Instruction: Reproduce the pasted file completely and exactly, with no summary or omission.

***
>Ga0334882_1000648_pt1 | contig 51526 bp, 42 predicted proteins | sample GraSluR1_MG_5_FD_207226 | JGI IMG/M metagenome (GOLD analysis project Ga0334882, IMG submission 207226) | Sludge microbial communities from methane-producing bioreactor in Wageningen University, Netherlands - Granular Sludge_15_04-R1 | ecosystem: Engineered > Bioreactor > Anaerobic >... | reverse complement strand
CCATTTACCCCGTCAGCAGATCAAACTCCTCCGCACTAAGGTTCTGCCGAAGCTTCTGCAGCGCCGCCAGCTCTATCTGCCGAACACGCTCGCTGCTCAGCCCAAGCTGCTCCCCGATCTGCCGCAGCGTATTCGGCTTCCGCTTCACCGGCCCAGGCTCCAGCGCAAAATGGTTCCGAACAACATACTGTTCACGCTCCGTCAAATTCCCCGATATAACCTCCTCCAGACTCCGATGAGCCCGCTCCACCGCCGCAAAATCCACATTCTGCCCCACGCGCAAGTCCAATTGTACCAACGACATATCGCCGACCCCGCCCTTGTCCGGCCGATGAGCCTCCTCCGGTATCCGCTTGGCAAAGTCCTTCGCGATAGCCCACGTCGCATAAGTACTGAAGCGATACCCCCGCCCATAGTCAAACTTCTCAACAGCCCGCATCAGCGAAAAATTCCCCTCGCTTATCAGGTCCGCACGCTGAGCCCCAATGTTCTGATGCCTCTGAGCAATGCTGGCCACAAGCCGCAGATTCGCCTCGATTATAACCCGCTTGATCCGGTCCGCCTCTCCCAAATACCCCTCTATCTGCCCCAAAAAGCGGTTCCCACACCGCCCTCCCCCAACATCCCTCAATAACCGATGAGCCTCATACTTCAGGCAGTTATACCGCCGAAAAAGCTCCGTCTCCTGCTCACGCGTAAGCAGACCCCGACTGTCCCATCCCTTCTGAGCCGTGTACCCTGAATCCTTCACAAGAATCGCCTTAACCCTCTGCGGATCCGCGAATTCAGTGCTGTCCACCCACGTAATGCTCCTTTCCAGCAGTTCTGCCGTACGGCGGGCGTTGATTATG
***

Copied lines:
>Ga0334882_1000648_pt1 | contig 51526 bp, 42 predicted proteins | sample GraSluR1_MG_5_FD_207226 | JGI IMG/M metagenome (GOLD analysis project Ga0334882, IMG submission 207226) | Sludge microbial communities from methane-producing bioreactor in Wageningen University, Netherlands - Granular Sludge_15_04-R1 | ecosystem: Engineered > Bioreactor > Anaerobic >... | reverse complement strand
CCATTTACCCCGTCAGCAGATCAAACTCCTCCGCACTAAGGTTCTGCCGAAGCTTCTGCAGCGCCGCCAGCTCTATCTGCCGAACACGCTCGCTGCTCAGCCCAAGCTGCTCCCCGATCTGCCGCAGCGTATTCGGCTTCCGCTTCACCGGCCCAGGCTCCAGCGCAAAATGGTTCCGAACAACATACTGTTCACGCTCCGTCAAATTCCCCGATATAACCTCCTCCAGACTCCGATGAGCCCGCTCCACCGCCGCAAAATCCACATTCTGCCCCACGCGCAAGTCCAATTGTACCAACGACATATCGCCGACCCCGCCCTTGTCCGGCCGATGAGCCTCCTCCGGTATCCGCTTGGCAAAGTCCTTCGCGATAGCCCACGTCGCATAAGTACTGAAGCGATACCCCCGCCCATAGTCAAACTTCTCAACAGCCCGCATCAGCGAAAAATTCCCCTCGCTTATCAGGTCCGCACGCTGAGCCCCAATGTTCTGATGCCTCTGAGCAATGCTGGCCACAAGCCGCAGATTCGCCTCGATTATAACCCGCTTGATCCGGTCCGCCTCTCCCAAATACCCCTCTATCTGCCCCAAAAAGCGGTTCCCACACCGCCCTCCCCCAACATCCCTCAATAACCGATGAGCCTCATACTTCAGGCAGTTATACCGCCGAAAAAGCTCCGTCTCCTGCTCACGCGTAAGCAGACCCCGACTGTCCCATCCCTTCTGAGCCGTGTACCCTGAATCCTTCACAAGAATCGCCTTAACCCTCTGCGGATCCGCGAATTCAGTGCTGTCCACCCACGTAATGCTCCTTTCCAGCAGTTCTGCCGTACGGCGGGCGTTGATTATG